Where the Venza does lose out to the RAV4 is in cabin space. Even with the same 106" wheelbase and being five inches longer overall than a RAV4, the Venza's swanky exterior design does come at a small price. While you'd hardly notice this in the front seats, the rear seats suffer a tiny fraction of headroom loss. Legroom seemed to have no noticeable difference luckily. The cargo area faces the largest compromise as the slowing and tapered rear roof impede on how much Costco you can fit back there. The cargo floor is also several inches taller than on a RAV4 Hybrid, too. For some, that could be the biggest deciding factor on which to choose, with the RAV4 Hybrid being somewhat, but not substantially so, larger inside. Good looks do come at a cost. On the contrary, did I find the Venza as being space limited during my time? No, not at all, but those looking at maximising space can compare the two for your own well-being.

On the road, I struggled to differentiate the two siblings from one another. I'd like to say I preferred how the Venza drove if only because I preferred being in the Venza and its environment more. Dynamically, the Venza (and in this case, the RAV4 Hybrid as well) provides confident yet neither inspiring steering nor handling. With this Venza Limited's soft leather-wrapped wheel in your grasp, you'll find a decently weighted steering that's devoid of feel, but proves surprisingly accurate and direct in responses. In other words, that's the confidence aforementioned; you do not doubt the car's abilities on the road nor in corners. However, it doesn't exactly beg or beckon you to try harder and push through bends the way that new Mazdas do; hence the lack of inspiration. On the bright side, I don't think anybody is buying a new RAV4 or Venza for that purpose anyways as Toyota perhaps does the best job in the world at identifying their market and who their vehicles are for. So yes, it's very competent to drive, but it'll never light up the world like Rockefeller Plaza on (a normal) New Year's. Also of note is the Venza's standard all-wheel drive system for capability and security in most all climates and weather. Toyota claims the Venza's AWD can send more power to the rear verse the RAV4, but it's not likely something you'd ever notice in the real world.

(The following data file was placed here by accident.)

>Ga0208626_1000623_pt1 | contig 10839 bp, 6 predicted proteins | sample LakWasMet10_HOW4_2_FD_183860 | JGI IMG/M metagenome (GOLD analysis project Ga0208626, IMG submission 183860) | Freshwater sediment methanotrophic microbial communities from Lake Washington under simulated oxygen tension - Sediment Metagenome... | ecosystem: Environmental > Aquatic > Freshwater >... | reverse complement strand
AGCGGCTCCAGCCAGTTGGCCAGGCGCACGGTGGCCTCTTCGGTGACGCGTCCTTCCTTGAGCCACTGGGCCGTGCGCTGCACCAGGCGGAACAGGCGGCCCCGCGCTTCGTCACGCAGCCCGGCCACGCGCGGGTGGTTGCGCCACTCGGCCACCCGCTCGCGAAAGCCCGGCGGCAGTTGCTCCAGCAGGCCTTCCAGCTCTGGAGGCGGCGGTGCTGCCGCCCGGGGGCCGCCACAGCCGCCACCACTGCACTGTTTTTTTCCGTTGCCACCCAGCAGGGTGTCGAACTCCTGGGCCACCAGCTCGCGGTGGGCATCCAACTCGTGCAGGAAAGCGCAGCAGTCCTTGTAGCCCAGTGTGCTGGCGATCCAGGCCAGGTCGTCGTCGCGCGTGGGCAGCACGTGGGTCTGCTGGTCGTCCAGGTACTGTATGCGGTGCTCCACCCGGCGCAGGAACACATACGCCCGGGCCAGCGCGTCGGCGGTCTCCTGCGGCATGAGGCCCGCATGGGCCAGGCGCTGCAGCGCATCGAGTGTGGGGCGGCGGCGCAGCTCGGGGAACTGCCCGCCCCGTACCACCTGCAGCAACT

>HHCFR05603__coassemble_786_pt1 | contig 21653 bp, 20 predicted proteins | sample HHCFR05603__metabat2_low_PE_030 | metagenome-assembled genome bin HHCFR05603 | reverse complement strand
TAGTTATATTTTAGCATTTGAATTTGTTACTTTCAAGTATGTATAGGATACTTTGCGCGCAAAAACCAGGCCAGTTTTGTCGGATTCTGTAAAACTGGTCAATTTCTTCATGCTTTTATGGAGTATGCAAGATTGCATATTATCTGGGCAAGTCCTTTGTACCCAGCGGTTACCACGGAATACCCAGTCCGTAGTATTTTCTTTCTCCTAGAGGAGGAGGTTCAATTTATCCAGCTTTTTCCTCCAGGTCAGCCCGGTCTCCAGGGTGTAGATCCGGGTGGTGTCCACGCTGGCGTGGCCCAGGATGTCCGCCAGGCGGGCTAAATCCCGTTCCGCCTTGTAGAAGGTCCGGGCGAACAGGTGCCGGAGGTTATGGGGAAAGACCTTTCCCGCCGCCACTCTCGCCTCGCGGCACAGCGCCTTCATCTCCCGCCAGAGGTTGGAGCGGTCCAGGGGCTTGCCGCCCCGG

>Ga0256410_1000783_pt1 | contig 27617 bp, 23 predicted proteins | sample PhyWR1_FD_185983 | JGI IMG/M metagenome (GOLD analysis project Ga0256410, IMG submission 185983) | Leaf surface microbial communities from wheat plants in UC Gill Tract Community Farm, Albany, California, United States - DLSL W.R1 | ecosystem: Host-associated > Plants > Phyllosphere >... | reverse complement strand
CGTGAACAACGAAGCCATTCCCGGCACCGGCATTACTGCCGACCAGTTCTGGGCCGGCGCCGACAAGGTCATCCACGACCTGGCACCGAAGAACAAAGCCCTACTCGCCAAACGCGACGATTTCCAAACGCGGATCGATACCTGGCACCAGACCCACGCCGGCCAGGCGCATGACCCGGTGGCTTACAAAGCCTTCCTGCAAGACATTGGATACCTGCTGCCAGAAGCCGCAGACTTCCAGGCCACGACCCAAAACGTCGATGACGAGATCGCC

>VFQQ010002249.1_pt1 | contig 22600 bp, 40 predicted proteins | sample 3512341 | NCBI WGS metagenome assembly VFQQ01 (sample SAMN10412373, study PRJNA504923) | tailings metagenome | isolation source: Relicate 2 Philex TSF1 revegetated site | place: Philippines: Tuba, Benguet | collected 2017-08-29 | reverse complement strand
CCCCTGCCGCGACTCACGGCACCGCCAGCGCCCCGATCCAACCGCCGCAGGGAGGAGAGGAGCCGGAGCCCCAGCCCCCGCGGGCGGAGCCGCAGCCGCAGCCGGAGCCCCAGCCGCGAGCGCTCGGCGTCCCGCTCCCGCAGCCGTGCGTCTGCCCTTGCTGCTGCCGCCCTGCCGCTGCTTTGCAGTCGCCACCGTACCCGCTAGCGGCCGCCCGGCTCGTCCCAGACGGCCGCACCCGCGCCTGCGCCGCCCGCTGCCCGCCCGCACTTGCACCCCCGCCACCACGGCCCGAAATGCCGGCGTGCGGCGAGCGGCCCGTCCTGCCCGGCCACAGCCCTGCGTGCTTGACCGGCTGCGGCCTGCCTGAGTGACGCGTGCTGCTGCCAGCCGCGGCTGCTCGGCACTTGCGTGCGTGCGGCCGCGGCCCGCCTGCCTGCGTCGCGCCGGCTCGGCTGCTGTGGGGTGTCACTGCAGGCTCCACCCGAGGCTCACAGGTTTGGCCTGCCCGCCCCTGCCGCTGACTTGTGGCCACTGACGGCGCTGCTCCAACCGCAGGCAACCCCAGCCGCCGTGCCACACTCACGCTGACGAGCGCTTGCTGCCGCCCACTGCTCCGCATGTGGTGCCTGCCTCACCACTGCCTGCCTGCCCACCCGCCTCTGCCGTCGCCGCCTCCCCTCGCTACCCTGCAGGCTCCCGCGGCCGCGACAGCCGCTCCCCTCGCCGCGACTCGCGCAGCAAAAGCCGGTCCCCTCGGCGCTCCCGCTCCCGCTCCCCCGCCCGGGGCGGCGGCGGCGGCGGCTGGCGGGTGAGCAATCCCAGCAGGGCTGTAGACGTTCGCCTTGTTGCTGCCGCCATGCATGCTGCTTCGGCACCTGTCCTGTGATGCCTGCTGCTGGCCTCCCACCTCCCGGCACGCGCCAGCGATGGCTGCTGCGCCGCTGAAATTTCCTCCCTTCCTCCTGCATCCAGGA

In my daily commuting and a longer drive to the California Bay Area, I noted how much I liked the comfort of the Venza and how well it acquits itself at highway speeds. I found it quiet enough to be relaxing and the ride quality good overall even if it can become a little unsettled over larger impacts. The seats gave no issues either over a long morning haul, providing comfort and support to my sensitive back. Road manners were excellent, too, as the Venza was increasingly easy to control and keep in its lane, avoiding any 'wandering' tactics. I did dislike the lane keeping assist designed to providing constant steering assistance on highways, finding myself fighting it and it veering off toward freeway exits, too. I would recommend simply disabling it.

But now, the main detractor in the Venza is the powertrain. It's a 2.5L inline-4 supported by a hybrid system that adds up to a total system power of 219 from the gas-burner plus its three electric motors. The combustion engine makes 163 lb-ft of torque supplemented by 149 lb-t and 89 lb-ft from the front and rear electric devices. Toyota does not provide a combined peak torque rating weirdly, but it's definitely far less than the sum of those numbers.